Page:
As is often the case with coastal towns going the luxe route to appeal to more well-heeled and deeper-pocketed property-tax payers and tourists, many locals are none too happy to see the pier and fried-dough culture of OOB potentially replaced with the martini-sipping, Chanel-wearing set.
Take Paul Golzbein, a fourth-generation Old Orcharder who carps that any attempt at remaking Old Orchard would — and should — be a flop.
“It took people like my family 140 years to get it to this point, and there’s no way it’s going to change,” frets Golzbein, who owns the town’s (in)famous pier. “What they are trying to do is turn Old Orchard into Kennebunkport, or Ogunquit. Well, it’s not like that, and if that’s (the type of vacation) people really want, that’s where they should go.”
Golzbein says the town is facing change instigated mainly by town manager Jim Thomas, who, says Golzbein, recently accused the Pier owner of employing “whores and prostitutes,” a charge Golzbein is challenging.
Though the Phoenix could not reach Thomas for comment, his lawyer has reportedly disputed the claim. But Thomas has been quoted as making some rather harsh judgments about his town’s folk and their way of life, even alleging with money will come a reprieve of domestic violence.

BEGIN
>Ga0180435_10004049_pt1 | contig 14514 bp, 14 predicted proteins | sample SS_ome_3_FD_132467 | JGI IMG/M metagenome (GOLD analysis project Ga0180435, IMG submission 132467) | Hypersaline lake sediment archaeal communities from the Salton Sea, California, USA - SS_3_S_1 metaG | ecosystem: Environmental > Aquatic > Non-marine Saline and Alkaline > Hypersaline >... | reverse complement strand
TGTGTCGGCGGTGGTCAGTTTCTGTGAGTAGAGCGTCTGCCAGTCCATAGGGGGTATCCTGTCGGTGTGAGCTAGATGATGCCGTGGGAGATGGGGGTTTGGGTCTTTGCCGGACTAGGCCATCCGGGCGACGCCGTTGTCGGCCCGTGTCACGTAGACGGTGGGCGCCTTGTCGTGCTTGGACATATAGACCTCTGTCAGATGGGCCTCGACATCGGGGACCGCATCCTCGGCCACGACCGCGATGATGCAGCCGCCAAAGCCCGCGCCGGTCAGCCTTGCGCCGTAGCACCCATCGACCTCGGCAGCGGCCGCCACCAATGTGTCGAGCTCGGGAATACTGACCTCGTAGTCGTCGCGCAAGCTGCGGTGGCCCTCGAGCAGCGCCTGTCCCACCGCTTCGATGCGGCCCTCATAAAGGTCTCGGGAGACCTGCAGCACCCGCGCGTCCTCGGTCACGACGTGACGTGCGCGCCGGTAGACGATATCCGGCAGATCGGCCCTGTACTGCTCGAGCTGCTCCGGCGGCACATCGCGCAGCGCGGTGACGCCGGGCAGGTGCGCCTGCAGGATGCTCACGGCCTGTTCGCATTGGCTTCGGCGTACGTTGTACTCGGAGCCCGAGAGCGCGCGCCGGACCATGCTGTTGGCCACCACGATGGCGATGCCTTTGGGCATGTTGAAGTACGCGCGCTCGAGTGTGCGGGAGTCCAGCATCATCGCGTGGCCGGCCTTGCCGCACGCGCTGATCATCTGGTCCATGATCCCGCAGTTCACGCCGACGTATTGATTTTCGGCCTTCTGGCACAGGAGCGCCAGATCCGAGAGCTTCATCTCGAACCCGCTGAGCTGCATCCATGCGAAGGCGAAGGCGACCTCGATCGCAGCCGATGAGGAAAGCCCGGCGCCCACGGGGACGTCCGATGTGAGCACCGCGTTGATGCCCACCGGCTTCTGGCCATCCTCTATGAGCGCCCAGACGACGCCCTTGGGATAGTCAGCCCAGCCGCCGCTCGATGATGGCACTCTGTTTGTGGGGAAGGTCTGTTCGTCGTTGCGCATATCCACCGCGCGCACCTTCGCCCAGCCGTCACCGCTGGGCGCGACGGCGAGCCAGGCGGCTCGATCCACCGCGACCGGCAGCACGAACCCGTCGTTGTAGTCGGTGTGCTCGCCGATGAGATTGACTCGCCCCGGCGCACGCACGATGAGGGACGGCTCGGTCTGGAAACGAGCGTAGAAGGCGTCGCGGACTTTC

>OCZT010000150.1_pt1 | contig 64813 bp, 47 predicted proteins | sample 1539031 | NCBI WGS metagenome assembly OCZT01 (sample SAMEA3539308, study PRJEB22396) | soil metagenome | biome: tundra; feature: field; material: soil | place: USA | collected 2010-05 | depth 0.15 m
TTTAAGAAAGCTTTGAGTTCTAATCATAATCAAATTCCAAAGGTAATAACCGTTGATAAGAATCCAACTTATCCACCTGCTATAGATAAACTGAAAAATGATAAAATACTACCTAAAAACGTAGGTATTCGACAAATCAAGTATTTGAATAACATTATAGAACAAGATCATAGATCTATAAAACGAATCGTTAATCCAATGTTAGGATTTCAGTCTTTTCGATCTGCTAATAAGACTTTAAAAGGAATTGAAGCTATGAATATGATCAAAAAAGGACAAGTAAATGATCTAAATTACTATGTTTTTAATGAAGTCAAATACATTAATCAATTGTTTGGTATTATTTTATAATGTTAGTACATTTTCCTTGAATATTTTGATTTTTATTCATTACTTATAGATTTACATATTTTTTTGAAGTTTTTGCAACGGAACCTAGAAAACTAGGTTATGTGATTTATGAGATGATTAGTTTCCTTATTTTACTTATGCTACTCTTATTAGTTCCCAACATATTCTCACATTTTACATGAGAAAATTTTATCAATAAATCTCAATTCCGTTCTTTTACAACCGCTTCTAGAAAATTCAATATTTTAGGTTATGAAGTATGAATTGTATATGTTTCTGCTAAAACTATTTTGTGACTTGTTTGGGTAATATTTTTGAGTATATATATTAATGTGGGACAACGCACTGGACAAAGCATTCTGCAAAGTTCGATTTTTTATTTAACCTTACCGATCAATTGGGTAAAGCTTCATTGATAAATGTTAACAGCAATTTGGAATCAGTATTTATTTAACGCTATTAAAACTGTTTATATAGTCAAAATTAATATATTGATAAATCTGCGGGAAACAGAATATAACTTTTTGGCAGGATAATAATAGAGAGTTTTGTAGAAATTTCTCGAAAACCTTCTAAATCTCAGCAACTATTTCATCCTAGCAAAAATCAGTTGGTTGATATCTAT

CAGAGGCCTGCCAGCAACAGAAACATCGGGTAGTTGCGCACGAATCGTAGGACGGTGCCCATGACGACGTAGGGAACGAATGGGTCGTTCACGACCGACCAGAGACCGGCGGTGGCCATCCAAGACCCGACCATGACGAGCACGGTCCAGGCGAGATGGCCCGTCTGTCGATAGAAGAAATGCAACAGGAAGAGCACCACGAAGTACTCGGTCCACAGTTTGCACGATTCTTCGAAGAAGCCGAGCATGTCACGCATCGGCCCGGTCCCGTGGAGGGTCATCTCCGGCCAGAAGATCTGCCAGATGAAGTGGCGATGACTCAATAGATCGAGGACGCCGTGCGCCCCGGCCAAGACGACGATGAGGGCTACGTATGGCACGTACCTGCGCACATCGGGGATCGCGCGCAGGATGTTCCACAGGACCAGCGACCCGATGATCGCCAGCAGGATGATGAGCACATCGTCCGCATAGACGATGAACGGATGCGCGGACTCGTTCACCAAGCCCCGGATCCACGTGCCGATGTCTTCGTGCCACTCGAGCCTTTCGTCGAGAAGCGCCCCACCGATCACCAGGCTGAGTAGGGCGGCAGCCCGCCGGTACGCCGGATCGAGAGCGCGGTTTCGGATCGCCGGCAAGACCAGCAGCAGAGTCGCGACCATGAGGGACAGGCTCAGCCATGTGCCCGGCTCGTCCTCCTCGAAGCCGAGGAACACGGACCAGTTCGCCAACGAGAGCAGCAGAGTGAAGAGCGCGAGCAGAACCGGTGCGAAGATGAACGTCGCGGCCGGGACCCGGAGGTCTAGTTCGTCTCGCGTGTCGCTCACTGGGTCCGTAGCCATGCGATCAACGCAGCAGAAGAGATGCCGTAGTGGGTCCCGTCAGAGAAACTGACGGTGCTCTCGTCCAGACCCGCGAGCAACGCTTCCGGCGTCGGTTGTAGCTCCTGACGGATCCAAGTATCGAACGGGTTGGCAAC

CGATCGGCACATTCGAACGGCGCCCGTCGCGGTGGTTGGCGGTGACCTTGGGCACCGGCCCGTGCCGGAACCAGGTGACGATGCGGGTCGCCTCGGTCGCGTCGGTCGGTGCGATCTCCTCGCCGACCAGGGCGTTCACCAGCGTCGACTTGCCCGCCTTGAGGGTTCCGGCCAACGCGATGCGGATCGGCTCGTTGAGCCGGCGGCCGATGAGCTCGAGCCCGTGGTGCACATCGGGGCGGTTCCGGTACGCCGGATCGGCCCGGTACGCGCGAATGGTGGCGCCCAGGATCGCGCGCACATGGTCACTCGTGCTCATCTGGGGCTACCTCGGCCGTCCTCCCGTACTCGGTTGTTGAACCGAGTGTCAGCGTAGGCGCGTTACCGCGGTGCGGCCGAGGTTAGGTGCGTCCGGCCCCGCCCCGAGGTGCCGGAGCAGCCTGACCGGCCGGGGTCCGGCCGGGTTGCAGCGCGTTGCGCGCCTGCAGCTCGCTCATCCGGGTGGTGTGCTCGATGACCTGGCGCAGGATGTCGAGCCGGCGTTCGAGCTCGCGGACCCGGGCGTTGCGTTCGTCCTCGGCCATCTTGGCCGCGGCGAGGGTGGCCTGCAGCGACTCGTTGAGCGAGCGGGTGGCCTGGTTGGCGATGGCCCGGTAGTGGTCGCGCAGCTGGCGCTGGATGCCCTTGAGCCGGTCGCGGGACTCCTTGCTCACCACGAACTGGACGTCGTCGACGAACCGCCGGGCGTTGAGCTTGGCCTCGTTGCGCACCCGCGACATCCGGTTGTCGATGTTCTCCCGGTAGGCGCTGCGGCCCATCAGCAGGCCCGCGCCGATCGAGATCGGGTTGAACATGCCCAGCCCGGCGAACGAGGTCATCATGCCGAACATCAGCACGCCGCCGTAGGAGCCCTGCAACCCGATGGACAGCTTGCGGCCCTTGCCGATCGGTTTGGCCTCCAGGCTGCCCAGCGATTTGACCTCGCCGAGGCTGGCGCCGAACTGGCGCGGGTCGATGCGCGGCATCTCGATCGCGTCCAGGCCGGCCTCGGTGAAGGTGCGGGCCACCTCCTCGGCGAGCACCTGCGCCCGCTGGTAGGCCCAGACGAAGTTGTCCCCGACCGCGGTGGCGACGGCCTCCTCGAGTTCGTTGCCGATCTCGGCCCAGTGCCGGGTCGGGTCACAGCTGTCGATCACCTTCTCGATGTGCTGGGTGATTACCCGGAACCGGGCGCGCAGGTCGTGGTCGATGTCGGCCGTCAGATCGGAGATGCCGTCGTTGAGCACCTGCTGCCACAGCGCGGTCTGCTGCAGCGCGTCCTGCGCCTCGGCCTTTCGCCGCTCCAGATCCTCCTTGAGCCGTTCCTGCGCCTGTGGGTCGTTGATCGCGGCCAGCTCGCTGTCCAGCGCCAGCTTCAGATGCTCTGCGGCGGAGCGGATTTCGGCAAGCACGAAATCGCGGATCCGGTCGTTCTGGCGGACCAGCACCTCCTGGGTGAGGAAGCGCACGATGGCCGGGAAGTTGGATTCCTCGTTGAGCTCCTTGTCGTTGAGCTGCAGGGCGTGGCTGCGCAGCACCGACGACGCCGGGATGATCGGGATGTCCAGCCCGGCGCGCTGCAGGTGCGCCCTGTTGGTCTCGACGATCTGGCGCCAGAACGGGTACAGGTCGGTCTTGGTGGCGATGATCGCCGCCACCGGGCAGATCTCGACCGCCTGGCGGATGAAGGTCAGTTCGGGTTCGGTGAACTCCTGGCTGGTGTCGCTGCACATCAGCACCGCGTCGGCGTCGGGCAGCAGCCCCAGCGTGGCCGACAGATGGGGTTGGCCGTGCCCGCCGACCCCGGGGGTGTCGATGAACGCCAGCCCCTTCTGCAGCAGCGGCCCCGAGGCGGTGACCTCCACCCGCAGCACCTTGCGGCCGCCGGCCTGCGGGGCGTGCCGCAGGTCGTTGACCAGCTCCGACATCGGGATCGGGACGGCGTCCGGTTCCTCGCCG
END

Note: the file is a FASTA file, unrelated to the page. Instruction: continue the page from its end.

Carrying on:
“If you spend $400,000 for a condo and you are a two-income retiree, you are not going to be disorderly and fighting with your wife,” Thomas told Down East. “You are an asset, not a liability. I see us continuing to develop, to take down old structures and replace them with new. Our future is very bright.”
Golzbein says he is far from alone in his ire — for better or worse, residents and visitors alike want to get down with the honky-tonk vibe that has set Old Orchard apart from, say, Boothbay, Bar Harbor, Camden, or Castine, and, as camp land is being gobbled up by developers and large hotels start to cast shadows on the beach, campers worry about the future of their Old Orchard Beach.
Blocking the sun
Womack and LaPlante aren’t Kennedys by a long shot, and neither are most of the folks who have been coming to Powder Horn for some thirty years.
They, too, are nervous and unhappy with the development of half-million-dollar condos downtown, a movement to demolish the beloved midway that was once every Maine child’s dream destination, Palace Playland, and the replacement of shops that once sold snow globes with jewelry stores peddling baubles that exceed their means.
To be sure, they don’t necessarily fear being displaced so much as they are concerned about a shift in a way of life. They point to the Canadians who have always loved the way of life at OOB; with a dollar almost as strong as that in the US, Canadians are starting to vacation in the States after a noticeable absence, but they tell Womack and LaPlante that they’re coming back to a whole different world.
“You know, they love it here too, and they want to come here and we want them to come here,” says LaPlante. “But, without the rides, and the shops and the other stuff that they’re getting rid of, they just won’t come here. You know what? (The town) will lose a lot of business.